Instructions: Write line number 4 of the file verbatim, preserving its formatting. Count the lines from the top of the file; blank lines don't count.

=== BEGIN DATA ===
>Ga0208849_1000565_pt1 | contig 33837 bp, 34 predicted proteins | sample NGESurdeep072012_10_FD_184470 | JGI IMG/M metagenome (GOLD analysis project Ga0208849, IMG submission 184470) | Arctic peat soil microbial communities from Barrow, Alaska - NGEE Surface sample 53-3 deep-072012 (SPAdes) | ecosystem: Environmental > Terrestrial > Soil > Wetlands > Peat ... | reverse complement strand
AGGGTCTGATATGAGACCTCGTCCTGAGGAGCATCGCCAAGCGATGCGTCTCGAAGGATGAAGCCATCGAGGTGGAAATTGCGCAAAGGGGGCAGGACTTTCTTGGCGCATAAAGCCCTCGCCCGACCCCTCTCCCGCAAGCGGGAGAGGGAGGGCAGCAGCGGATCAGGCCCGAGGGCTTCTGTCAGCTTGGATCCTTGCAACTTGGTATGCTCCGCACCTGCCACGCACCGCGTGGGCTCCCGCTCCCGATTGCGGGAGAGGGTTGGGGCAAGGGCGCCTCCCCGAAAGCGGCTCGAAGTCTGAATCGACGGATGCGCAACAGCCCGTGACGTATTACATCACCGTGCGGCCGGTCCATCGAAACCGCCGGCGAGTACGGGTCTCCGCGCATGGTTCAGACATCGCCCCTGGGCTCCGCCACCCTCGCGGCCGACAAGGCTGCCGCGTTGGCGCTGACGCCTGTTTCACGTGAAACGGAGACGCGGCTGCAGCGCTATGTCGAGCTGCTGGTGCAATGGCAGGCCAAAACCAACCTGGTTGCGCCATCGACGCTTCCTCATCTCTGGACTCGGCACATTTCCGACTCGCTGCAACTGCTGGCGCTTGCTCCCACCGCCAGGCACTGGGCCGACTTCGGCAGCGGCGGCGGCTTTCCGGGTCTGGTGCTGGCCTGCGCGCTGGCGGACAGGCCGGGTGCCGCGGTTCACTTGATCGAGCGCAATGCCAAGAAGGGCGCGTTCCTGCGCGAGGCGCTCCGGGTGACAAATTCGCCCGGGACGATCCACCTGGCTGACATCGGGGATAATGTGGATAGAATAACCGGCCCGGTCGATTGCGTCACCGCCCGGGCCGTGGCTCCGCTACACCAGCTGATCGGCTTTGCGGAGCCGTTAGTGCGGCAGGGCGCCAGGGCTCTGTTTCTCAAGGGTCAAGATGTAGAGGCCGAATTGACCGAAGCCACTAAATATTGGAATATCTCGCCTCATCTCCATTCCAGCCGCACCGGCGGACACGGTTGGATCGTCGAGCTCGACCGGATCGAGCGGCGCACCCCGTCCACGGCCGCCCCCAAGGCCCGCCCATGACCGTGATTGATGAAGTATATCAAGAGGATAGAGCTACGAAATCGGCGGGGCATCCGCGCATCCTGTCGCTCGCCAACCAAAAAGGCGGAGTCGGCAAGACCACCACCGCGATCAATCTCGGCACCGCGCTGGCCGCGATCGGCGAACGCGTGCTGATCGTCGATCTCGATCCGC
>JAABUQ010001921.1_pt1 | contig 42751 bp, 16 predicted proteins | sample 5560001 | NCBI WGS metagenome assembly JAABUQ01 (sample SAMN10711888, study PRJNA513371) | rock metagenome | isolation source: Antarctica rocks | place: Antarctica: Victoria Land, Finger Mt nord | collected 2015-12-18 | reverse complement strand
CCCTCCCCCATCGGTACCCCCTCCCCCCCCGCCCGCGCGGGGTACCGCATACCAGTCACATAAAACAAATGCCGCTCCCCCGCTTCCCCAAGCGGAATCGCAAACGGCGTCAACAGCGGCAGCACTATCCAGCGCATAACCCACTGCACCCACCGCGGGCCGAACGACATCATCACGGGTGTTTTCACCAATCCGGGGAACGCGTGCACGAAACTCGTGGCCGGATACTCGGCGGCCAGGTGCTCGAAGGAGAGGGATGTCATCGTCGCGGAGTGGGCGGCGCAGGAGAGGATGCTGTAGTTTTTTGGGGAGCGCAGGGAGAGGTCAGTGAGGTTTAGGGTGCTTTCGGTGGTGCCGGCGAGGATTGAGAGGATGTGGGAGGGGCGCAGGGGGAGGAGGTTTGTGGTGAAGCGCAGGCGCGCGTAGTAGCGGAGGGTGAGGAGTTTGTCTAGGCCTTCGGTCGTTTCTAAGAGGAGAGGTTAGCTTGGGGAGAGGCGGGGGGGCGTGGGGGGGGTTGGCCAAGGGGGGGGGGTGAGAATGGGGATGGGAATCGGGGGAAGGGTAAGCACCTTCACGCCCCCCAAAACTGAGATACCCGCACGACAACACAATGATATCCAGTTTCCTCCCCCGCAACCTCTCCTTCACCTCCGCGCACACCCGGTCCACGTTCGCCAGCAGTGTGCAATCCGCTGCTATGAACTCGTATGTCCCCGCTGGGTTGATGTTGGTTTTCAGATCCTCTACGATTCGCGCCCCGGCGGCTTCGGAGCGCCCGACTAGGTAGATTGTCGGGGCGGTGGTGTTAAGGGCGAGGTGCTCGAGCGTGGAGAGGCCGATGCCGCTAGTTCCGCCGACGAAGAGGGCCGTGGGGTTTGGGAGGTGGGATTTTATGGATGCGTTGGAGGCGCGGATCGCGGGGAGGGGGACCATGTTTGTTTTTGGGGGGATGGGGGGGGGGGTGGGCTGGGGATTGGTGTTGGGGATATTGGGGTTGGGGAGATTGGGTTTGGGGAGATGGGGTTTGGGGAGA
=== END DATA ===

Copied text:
CCCTCCCCCATCGGTACCCCCTCCCCCCCCGCCCGCGCGGGGTACCGCATACCAGTCACATAAAACAAATGCCGCTCCCCCGCTTCCCCAAGCGGAATCGCAAACGGCGTCAACAGCGGCAGCACTATCCAGCGCATAACCCACTGCACCCACCGCGGGCCGAACGACATCATCACGGGTGTTTTCACCAATCCGGGGAACGCGTGCACGAAACTCGTGGCCGGATACTCGGCGGCCAGGTGCTCGAAGGAGAGGGATGTCATCGTCGCGGAGTGGGCGGCGCAGGAGAGGATGCTGTAGTTTTTTGGGGAGCGCAGGGAGAGGTCAGTGAGGTTTAGGGTGCTTTCGGTGGTGCCGGCGAGGATTGAGAGGATGTGGGAGGGGCGCAGGGGGAGGAGGTTTGTGGTGAAGCGCAGGCGCGCGTAGTAGCGGAGGGTGAGGAGTTTGTCTAGGCCTTCGGTCGTTTCTAAGAGGAGAGGTTAGCTTGGGGAGAGGCGGGGGGGCGTGGGGGGGGTTGGCCAAGGGGGGGGGGTGAGAATGGGGATGGGAATCGGGGGAAGGGTAAGCACCTTCACGCCCCCCAAAACTGAGATACCCGCACGACAACACAATGATATCCAGTTTCCTCCCCCGCAACCTCTCCTTCACCTCCGCGCACACCCGGTCCACGTTCGCCAGCAGTGTGCAATCCGCTGCTATGAACTCGTATGTCCCCGCTGGGTTGATGTTGGTTTTCAGATCCTCTACGATTCGCGCCCCGGCGGCTTCGGAGCGCCCGACTAGGTAGATTGTCGGGGCGGTGGTGTTAAGGGCGAGGTGCTCGAGCGTGGAGAGGCCGATGCCGCTAGTTCCGCCGACGAAGAGGGCCGTGGGGTTTGGGAGGTGGGATTTTATGGATGCGTTGGAGGCGCGGATCGCGGGGAGGGGGACCATGTTTGTTTTTGGGGGGATGGGGGGGGGGGTGGGCTGGGGATTGGTGTTGGGGATATTGGGGTTGGGGAGATTGGGTTTGGGGAGATGGGGTTTGGGGAGA